The National Executive Committee of the Peoples Democratic Party in Abuja, on Tuesday, agreed to set up a Standing Disciplinary Committee for its erring members.
The need to set up the committee was said to be the outcome of what a source described as “fierce arguments” by members of NEC following the 14-month crisis in the party, which ended recently with the judgment of the Supreme Court.
Before the NEC meeting was held, members of the party’s Expanded National Caucus, National Caucus and the Board of Trustees had met.
Our correspondent gathered that decisions reached at these three meetings were brought to the NEC and debated by members before conclusions were reached.
Apart from the disciplinary committee, the NEC also agreed to set up a Standing Reconciliation Committee.
Spokesperson for the party, Dayo Adeyeye, said these were part of the decisions taken at the 74th NEC meeting, which was held at the party’s national secretariat.
It was gathered that majority members of the NEC voted for the establishment of the two committees, especially disciplinary committee.
The members, according to some members of NEC, who spoke with our correspondent on condition of anonymity, insisted that the former National Chairman of the party, Senator Ali Modu Sheriff, and his followers be sanctioned for the roles they allegedly played in the 14-month crisis that rocked the party.
The PUNCH had reported on Tuesday that the national leadership of the party was under pressure to sanction Sheriff and his group.
Apart from Sheriff, those likely to be drawn before the proposed committee, include a former National Secretary, Prof. Wale Oladipo; the Deputy National Chairman, Dr. Cairo Ojougboh, and the acting National Publicity Secretary, Mr. Bernard Mikko.
It was gathered that some members of the past National Working Committee also played important and what a prominent member of the party described as “strategic roles in the Sheriff camp.”
Some of the identified members were said to have started making overtures to the Senator Ahmed Makarfi-led national caretaker committee.
Apart from that, they were said to have attended the Expanded National Caucus meeting of the party on Monday night in Abuja.
Though Adeyeye was not specific about those to be invited by the disciplinary committee when it is inaugurated, he alluded to the fact that the last crisis necessitated the need to set it up.
He said, “People know that this party was rocked by very terrible disciplinary issues which nearly brought the party down completely.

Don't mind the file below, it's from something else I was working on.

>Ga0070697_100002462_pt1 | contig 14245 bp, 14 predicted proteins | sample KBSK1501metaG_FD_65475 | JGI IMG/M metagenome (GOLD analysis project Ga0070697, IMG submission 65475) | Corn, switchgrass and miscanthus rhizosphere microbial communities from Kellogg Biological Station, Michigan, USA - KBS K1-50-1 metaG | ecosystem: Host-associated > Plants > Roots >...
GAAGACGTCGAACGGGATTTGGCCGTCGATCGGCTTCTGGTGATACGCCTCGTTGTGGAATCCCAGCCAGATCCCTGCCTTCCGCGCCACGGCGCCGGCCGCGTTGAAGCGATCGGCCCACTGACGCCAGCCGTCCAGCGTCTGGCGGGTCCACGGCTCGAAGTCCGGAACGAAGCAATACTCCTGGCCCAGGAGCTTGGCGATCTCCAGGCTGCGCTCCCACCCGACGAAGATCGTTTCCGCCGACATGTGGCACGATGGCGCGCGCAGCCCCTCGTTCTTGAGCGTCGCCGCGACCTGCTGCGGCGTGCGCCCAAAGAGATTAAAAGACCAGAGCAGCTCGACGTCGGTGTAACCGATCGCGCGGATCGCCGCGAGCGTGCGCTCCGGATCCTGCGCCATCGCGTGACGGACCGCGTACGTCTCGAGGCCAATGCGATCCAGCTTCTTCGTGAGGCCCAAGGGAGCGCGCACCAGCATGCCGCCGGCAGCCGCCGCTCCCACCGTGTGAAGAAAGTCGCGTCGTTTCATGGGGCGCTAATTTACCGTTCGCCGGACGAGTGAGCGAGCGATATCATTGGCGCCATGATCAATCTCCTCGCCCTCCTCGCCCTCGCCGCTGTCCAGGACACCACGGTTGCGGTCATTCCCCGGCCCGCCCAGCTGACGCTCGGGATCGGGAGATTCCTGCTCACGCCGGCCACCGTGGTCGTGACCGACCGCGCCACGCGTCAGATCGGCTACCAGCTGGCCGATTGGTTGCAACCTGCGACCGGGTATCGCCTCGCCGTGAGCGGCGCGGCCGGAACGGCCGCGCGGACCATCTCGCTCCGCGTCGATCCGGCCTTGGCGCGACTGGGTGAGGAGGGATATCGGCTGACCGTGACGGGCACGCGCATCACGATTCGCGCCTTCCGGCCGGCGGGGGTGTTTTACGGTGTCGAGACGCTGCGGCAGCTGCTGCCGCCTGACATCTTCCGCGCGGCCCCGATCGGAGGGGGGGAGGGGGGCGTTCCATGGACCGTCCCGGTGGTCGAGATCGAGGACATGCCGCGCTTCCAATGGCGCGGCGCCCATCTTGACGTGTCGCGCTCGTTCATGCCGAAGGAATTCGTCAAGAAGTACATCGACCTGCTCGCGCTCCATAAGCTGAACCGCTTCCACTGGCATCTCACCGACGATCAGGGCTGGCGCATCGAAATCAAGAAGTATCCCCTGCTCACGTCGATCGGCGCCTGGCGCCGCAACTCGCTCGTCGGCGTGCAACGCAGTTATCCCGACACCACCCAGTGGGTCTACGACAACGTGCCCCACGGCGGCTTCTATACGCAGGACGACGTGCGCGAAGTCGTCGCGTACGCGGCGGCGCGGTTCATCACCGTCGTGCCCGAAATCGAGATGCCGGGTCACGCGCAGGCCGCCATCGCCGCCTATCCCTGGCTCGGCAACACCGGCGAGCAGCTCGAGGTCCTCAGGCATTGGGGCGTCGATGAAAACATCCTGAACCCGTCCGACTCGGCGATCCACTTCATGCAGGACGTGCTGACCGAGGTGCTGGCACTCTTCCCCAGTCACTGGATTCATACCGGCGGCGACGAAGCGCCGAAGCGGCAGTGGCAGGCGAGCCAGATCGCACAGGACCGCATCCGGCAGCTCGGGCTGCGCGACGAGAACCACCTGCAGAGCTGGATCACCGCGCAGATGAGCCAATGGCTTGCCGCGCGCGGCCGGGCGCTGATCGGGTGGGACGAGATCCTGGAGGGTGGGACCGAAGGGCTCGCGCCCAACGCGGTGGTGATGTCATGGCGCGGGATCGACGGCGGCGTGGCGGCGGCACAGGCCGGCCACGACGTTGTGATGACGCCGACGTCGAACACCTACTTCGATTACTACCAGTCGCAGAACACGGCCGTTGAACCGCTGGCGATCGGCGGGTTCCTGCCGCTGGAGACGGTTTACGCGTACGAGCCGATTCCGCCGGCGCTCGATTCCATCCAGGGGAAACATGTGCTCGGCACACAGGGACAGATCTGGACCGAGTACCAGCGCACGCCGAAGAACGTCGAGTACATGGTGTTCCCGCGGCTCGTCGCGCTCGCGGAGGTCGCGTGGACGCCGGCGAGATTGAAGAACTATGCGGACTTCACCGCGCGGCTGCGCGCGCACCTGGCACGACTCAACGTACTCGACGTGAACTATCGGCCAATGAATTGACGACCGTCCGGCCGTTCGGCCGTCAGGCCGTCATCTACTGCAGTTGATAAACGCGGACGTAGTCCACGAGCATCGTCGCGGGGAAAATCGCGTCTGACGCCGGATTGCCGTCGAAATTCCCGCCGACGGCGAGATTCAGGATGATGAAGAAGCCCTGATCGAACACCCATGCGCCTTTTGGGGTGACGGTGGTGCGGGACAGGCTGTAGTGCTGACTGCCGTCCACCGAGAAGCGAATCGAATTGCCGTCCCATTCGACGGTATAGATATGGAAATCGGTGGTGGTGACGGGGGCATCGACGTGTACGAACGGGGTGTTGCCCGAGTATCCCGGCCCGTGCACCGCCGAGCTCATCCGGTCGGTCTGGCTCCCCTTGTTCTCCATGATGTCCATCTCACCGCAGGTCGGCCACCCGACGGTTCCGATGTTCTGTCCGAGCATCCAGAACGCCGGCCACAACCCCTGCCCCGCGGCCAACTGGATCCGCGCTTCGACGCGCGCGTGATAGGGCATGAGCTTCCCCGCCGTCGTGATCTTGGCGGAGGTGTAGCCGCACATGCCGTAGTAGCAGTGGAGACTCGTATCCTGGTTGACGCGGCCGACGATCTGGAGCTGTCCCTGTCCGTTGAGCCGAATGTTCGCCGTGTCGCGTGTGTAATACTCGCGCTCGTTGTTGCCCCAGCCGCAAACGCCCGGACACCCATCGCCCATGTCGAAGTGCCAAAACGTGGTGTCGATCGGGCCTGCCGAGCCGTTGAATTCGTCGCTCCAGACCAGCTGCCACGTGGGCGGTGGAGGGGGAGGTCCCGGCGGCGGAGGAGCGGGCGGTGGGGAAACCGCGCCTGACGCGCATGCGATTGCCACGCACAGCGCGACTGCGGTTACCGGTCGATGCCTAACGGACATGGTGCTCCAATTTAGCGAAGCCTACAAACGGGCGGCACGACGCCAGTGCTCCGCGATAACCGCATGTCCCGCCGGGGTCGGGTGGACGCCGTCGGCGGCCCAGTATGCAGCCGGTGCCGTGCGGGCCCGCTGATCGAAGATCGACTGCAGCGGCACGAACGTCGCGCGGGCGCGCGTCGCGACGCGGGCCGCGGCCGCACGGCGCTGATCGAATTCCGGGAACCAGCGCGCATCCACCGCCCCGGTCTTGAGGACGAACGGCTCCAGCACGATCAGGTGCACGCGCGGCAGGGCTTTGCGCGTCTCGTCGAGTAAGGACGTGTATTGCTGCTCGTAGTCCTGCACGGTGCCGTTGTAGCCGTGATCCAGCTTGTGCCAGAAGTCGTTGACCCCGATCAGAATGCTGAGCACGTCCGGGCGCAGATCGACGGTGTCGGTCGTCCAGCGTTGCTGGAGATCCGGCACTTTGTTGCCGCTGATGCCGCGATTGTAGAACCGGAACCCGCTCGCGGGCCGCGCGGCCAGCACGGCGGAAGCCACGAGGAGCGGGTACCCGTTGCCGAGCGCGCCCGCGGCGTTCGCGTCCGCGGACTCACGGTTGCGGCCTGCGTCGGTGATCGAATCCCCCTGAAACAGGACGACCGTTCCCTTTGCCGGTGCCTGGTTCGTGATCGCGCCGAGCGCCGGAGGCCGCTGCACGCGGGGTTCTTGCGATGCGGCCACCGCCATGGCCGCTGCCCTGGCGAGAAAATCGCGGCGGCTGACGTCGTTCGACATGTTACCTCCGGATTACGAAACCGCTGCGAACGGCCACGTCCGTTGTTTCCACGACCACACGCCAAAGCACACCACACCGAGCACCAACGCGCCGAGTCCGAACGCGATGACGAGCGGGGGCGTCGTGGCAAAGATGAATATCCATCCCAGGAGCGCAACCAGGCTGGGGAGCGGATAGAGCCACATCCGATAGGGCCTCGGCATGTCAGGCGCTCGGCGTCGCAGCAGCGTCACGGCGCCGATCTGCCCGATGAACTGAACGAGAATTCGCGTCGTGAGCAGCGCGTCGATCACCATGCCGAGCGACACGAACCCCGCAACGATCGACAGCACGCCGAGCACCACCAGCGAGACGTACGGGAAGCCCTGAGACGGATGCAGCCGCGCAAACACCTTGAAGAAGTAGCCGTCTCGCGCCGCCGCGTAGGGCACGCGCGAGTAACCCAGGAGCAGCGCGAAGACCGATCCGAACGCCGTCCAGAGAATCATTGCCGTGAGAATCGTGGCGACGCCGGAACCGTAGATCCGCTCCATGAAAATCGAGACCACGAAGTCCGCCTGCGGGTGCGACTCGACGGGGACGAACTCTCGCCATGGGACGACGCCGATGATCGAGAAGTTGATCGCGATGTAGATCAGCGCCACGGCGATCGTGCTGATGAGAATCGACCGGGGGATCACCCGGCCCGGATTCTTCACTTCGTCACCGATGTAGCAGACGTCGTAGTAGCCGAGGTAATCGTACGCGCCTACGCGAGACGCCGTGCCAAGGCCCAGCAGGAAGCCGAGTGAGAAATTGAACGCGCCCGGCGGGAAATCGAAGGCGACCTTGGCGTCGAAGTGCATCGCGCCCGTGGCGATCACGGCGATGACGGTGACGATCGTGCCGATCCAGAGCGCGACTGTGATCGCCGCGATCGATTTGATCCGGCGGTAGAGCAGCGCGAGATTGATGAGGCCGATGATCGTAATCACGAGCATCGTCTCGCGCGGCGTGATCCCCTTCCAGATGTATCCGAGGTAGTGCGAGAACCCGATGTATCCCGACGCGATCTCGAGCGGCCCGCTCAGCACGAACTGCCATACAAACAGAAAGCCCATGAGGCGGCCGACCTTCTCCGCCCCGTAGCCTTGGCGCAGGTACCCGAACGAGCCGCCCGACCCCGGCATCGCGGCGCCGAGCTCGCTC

“NEC decided to set up standing Disciplinary and Reconciliation committees; and the National Caretaker Committee has been directed to establish and inaugurate these committees immediately.”
The former Minister of State for Works did not say when the two committees would be inaugurated.
He also said that the meeting agreed that the party should hold its national convention on August 12, at Abuja.
He, however, stated that the convention would be non-elective.
Adeyeye said this was because the party needed to give the statutory 21 working days notice to the Independent National Electoral Commission, adding that the party members also needed a reasonable notice.
He said this would not be possible because the tenure of the present members of the caretaker committee would expire on August 16.
It was however gathered that the convention would extend the tenure of the caretaker committee and might also fix a date for the national convention, where new national officers would be elected.
He said, “We took a decision on the national convention. So, the prolonged litigation of the national leadership tussle ended only last week on July 12 when the Supreme Court gave judgment in favour of the National Caretaker Committee, leaving barely one month for the conduct of proper elective national convention.
“Taking into account the relevant statutory notice that we need to give to INEC and the requirements of the PDP Constitution 2012 (as amended), practically, it is going to be impossible to have an elective national convention before August 16 because we need to give certain statutory notices to INEC.